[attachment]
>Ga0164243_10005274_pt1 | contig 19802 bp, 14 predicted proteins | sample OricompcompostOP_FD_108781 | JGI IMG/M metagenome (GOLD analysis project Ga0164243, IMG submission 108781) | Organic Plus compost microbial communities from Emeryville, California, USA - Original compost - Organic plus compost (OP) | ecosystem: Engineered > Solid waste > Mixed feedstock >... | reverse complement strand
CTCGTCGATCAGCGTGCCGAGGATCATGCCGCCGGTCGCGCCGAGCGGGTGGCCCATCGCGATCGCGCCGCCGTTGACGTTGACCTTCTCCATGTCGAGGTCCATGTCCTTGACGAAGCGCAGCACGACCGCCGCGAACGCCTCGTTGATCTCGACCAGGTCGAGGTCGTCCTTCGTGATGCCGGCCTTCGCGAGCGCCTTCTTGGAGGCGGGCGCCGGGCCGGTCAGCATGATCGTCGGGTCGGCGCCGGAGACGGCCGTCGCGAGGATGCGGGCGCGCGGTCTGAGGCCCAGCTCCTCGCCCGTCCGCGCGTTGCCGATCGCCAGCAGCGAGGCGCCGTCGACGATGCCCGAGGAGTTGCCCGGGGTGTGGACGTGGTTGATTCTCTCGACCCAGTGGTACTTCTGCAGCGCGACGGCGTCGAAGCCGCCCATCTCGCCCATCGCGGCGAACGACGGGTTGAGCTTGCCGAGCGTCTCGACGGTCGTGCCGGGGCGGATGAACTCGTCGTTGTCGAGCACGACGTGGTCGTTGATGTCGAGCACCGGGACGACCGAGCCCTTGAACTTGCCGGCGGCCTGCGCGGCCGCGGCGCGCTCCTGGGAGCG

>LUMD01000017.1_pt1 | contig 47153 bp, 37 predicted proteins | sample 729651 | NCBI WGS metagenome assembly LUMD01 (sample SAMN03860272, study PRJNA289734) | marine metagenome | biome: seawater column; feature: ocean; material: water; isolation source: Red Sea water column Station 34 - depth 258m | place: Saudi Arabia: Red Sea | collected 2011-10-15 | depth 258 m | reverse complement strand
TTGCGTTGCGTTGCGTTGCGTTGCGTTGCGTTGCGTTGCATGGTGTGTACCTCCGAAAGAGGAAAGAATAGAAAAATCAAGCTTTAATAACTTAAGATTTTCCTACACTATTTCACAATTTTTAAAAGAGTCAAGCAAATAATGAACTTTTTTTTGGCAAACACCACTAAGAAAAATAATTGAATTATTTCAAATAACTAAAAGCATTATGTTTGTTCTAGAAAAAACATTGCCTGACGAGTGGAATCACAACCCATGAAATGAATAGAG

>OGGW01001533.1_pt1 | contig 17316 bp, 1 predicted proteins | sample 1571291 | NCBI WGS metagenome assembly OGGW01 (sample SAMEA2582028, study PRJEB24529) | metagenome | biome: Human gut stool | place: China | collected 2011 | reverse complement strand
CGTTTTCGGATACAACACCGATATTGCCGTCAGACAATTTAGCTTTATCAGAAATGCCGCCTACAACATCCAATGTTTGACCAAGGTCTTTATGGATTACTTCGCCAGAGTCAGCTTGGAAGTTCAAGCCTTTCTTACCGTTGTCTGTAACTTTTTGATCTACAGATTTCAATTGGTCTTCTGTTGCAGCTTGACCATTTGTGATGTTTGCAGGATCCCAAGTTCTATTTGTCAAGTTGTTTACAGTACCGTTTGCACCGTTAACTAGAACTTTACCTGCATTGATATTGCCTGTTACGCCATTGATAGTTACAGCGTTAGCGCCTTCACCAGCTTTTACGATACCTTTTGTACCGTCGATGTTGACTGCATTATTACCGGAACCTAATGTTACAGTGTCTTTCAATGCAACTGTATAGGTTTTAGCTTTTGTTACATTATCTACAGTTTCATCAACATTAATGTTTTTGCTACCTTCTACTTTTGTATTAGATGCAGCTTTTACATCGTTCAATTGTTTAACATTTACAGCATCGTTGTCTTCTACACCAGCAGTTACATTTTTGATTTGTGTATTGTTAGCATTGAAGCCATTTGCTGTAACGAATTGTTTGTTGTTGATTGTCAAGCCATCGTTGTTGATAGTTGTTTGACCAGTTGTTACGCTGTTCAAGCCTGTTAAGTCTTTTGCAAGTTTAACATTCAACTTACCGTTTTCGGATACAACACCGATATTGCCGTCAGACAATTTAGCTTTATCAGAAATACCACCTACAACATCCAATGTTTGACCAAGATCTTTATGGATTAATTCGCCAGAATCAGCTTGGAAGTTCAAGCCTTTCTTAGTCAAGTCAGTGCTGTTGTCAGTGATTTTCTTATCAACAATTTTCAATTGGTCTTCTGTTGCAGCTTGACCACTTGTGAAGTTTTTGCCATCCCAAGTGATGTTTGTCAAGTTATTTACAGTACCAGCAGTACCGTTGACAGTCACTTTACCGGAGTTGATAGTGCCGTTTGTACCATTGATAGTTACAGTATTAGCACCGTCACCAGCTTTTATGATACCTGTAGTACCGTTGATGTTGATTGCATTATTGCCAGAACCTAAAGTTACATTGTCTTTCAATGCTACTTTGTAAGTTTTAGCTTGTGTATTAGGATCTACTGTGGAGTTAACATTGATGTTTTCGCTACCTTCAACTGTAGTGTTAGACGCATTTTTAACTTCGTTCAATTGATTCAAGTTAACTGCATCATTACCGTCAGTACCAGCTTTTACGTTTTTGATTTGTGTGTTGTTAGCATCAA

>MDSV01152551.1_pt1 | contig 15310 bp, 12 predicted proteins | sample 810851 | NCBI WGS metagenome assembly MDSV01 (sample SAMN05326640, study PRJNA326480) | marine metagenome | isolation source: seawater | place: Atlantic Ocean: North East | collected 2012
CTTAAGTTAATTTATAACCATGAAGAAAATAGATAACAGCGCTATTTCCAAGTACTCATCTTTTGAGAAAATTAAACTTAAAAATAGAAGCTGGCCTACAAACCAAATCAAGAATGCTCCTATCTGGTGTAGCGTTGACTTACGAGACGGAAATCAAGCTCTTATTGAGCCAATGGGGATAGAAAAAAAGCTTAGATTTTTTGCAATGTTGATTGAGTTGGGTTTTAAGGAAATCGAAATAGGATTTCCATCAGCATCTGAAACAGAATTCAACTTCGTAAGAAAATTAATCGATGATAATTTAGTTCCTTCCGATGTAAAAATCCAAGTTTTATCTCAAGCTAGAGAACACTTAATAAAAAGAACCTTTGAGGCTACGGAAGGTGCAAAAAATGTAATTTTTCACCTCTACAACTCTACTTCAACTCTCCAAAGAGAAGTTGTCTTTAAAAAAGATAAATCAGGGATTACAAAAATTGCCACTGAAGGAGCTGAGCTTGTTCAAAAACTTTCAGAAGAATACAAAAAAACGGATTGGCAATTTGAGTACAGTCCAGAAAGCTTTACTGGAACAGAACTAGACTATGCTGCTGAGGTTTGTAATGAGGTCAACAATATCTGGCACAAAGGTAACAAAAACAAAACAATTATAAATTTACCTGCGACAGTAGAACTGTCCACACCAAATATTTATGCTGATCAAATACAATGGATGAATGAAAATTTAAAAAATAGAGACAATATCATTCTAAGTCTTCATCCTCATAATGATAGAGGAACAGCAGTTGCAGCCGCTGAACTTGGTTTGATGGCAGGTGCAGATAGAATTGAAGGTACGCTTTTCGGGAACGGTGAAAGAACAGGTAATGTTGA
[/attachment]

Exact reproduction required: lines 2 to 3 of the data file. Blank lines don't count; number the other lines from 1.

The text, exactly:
CTCGTCGATCAGCGTGCCGAGGATCATGCCGCCGGTCGCGCCGAGCGGGTGGCCCATCGCGATCGCGCCGCCGTTGACGTTGACCTTCTCCATGTCGAGGTCCATGTCCTTGACGAAGCGCAGCACGACCGCCGCGAACGCCTCGTTGATCTCGACCAGGTCGAGGTCGTCCTTCGTGATGCCGGCCTTCGCGAGCGCCTTCTTGGAGGCGGGCGCCGGGCCGGTCAGCATGATCGTCGGGTCGGCGCCGGAGACGGCCGTCGCGAGGATGCGGGCGCGCGGTCTGAGGCCCAGCTCCTCGCCCGTCCGCGCGTTGCCGATCGCCAGCAGCGAGGCGCCGTCGACGATGCCCGAGGAGTTGCCCGGGGTGTGGACGTGGTTGATTCTCTCGACCCAGTGGTACTTCTGCAGCGCGACGGCGTCGAAGCCGCCCATCTCGCCCATCGCGGCGAACGACGGGTTGAGCTTGCCGAGCGTCTCGACGGTCGTGCCGGGGCGGATGAACTCGTCGTTGTCGAGCACGACGTGGTCGTTGATGTCGAGCACCGGGACGACCGAGCCCTTGAACTTGCCGGCGGCCTGCGCGGCCGCGGCGCGCTCCTGGGAGCG

>LUMD01000017.1_pt1 | contig 47153 bp, 37 predicted proteins | sample 729651 | NCBI WGS metagenome assembly LUMD01 (sample SAMN03860272, study PRJNA289734) | marine metagenome | biome: seawater column; feature: ocean; material: water; isolation source: Red Sea water column Station 34 - depth 258m | place: Saudi Arabia: Red Sea | collected 2011-10-15 | depth 258 m | reverse complement strand